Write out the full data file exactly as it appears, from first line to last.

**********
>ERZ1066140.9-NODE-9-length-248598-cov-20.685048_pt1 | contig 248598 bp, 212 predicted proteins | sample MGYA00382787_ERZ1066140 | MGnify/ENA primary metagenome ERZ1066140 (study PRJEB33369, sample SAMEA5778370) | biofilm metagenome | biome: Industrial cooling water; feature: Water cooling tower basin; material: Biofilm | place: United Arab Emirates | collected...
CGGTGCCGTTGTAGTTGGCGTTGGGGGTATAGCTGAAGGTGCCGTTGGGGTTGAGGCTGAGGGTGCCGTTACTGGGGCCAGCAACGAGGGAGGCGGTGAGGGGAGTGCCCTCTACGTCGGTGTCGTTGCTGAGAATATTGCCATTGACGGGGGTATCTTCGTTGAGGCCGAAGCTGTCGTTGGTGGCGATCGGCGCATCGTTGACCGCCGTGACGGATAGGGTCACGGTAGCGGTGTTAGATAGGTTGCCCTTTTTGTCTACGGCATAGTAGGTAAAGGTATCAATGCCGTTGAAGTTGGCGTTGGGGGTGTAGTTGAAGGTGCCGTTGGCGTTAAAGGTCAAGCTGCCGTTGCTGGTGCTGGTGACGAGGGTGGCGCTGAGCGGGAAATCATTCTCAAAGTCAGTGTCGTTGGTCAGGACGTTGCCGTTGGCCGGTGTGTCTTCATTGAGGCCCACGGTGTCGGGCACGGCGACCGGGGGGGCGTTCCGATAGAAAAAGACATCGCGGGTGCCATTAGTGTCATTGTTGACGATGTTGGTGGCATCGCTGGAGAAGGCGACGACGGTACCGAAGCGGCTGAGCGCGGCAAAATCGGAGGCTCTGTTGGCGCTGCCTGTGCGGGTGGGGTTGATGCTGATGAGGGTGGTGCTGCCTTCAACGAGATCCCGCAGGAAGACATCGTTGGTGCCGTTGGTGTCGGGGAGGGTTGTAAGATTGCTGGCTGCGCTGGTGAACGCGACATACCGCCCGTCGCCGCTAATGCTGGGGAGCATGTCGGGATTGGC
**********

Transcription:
>ERZ1066140.9-NODE-9-length-248598-cov-20.685048_pt1 | contig 248598 bp, 212 predicted proteins | sample MGYA00382787_ERZ1066140 | MGnify/ENA primary metagenome ERZ1066140 (study PRJEB33369, sample SAMEA5778370) | biofilm metagenome | biome: Industrial cooling water; feature: Water cooling tower basin; material: Biofilm | place: United Arab Emirates | collected...
CGGTGCCGTTGTAGTTGGCGTTGGGGGTATAGCTGAAGGTGCCGTTGGGGTTGAGGCTGAGGGTGCCGTTACTGGGGCCAGCAACGAGGGAGGCGGTGAGGGGAGTGCCCTCTACGTCGGTGTCGTTGCTGAGAATATTGCCATTGACGGGGGTATCTTCGTTGAGGCCGAAGCTGTCGTTGGTGGCGATCGGCGCATCGTTGACCGCCGTGACGGATAGGGTCACGGTAGCGGTGTTAGATAGGTTGCCCTTTTTGTCTACGGCATAGTAGGTAAAGGTATCAATGCCGTTGAAGTTGGCGTTGGGGGTGTAGTTGAAGGTGCCGTTGGCGTTAAAGGTCAAGCTGCCGTTGCTGGTGCTGGTGACGAGGGTGGCGCTGAGCGGGAAATCATTCTCAAAGTCAGTGTCGTTGGTCAGGACGTTGCCGTTGGCCGGTGTGTCTTCATTGAGGCCCACGGTGTCGGGCACGGCGACCGGGGGGGCGTTCCGATAGAAAAAGACATCGCGGGTGCCATTAGTGTCATTGTTGACGATGTTGGTGGCATCGCTGGAGAAGGCGACGACGGTACCGAAGCGGCTGAGCGCGGCAAAATCGGAGGCTCTGTTGGCGCTGCCTGTGCGGGTGGGGTTGATGCTGATGAGGGTGGTGCTGCCTTCAACGAGATCCCGCAGGAAGACATCGTTGGTGCCGTTGGTGTCGGGGAGGGTTGTAAGATTGCTGGCTGCGCTGGTGAACGCGACATACCGCCCGTCGCCGCTAATGCTGGGGAGCATGTCGGGATTGGC